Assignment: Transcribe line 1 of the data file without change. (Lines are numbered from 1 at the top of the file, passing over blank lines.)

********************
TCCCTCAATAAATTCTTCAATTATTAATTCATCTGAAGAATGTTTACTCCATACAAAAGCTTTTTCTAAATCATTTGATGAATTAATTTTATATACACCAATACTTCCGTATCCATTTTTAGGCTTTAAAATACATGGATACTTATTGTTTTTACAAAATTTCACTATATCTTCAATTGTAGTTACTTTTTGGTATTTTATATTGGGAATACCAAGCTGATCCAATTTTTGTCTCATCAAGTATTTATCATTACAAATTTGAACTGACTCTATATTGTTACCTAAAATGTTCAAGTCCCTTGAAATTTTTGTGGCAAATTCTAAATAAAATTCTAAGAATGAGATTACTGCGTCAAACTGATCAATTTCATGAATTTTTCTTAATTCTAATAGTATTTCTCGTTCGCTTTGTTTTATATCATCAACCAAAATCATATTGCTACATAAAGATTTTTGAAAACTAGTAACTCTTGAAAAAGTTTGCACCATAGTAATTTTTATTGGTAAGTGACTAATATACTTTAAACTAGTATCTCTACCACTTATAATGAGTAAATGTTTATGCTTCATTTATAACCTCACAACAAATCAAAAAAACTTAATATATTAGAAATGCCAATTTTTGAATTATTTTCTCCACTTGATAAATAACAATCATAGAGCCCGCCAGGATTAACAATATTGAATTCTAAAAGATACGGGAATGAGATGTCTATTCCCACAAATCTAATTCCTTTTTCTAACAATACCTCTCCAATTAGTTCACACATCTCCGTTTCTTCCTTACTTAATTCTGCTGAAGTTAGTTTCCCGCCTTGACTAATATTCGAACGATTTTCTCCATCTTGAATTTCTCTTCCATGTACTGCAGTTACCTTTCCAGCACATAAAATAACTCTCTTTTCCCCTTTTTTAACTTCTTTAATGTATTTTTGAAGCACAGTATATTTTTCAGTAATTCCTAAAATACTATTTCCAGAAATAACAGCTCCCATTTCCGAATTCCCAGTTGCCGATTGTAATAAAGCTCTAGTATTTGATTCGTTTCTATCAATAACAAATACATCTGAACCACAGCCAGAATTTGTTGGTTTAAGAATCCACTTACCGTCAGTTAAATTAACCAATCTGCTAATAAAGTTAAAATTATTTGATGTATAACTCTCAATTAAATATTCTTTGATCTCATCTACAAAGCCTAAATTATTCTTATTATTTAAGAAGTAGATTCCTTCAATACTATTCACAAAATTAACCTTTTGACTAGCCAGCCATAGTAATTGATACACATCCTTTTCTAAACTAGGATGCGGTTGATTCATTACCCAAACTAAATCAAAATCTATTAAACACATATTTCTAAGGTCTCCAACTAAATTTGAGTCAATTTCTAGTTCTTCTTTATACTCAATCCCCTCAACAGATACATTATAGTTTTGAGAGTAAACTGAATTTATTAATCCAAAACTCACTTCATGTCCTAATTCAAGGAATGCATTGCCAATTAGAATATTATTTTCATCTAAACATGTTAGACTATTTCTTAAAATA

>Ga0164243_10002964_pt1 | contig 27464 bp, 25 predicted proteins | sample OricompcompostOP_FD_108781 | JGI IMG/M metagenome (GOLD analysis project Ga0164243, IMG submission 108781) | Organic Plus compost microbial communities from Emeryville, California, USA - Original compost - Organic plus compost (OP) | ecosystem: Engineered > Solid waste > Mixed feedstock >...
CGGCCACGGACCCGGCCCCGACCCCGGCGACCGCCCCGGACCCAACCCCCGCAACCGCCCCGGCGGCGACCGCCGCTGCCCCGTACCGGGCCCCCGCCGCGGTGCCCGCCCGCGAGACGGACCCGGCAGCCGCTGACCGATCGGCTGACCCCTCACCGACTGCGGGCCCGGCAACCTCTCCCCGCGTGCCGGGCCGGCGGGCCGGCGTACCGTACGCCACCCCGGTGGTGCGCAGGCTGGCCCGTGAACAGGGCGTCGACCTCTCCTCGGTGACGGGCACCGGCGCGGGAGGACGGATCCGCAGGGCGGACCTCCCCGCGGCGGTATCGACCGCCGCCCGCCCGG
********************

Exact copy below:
TCCCTCAATAAATTCTTCAATTATTAATTCATCTGAAGAATGTTTACTCCATACAAAAGCTTTTTCTAAATCATTTGATGAATTAATTTTATATACACCAATACTTCCGTATCCATTTTTAGGCTTTAAAATACATGGATACTTATTGTTTTTACAAAATTTCACTATATCTTCAATTGTAGTTACTTTTTGGTATTTTATATTGGGAATACCAAGCTGATCCAATTTTTGTCTCATCAAGTATTTATCATTACAAATTTGAACTGACTCTATATTGTTACCTAAAATGTTCAAGTCCCTTGAAATTTTTGTGGCAAATTCTAAATAAAATTCTAAGAATGAGATTACTGCGTCAAACTGATCAATTTCATGAATTTTTCTTAATTCTAATAGTATTTCTCGTTCGCTTTGTTTTATATCATCAACCAAAATCATATTGCTACATAAAGATTTTTGAAAACTAGTAACTCTTGAAAAAGTTTGCACCATAGTAATTTTTATTGGTAAGTGACTAATATACTTTAAACTAGTATCTCTACCACTTATAATGAGTAAATGTTTATGCTTCATTTATAACCTCACAACAAATCAAAAAAACTTAATATATTAGAAATGCCAATTTTTGAATTATTTTCTCCACTTGATAAATAACAATCATAGAGCCCGCCAGGATTAACAATATTGAATTCTAAAAGATACGGGAATGAGATGTCTATTCCCACAAATCTAATTCCTTTTTCTAACAATACCTCTCCAATTAGTTCACACATCTCCGTTTCTTCCTTACTTAATTCTGCTGAAGTTAGTTTCCCGCCTTGACTAATATTCGAACGATTTTCTCCATCTTGAATTTCTCTTCCATGTACTGCAGTTACCTTTCCAGCACATAAAATAACTCTCTTTTCCCCTTTTTTAACTTCTTTAATGTATTTTTGAAGCACAGTATATTTTTCAGTAATTCCTAAAATACTATTTCCAGAAATAACAGCTCCCATTTCCGAATTCCCAGTTGCCGATTGTAATAAAGCTCTAGTATTTGATTCGTTTCTATCAATAACAAATACATCTGAACCACAGCCAGAATTTGTTGGTTTAAGAATCCACTTACCGTCAGTTAAATTAACCAATCTGCTAATAAAGTTAAAATTATTTGATGTATAACTCTCAATTAAATATTCTTTGATCTCATCTACAAAGCCTAAATTATTCTTATTATTTAAGAAGTAGATTCCTTCAATACTATTCACAAAATTAACCTTTTGACTAGCCAGCCATAGTAATTGATACACATCCTTTTCTAAACTAGGATGCGGTTGATTCATTACCCAAACTAAATCAAAATCTATTAAACACATATTTCTAAGGTCTCCAACTAAATTTGAGTCAATTTCTAGTTCTTCTTTATACTCAATCCCCTCAACAGATACATTATAGTTTTGAGAGTAAACTGAATTTATTAATCCAAAACTCACTTCATGTCCTAATTCAAGGAATGCATTGCCAATTAGAATATTATTTTCATCTAAACATGTTAGACTATTTCTTAAAATA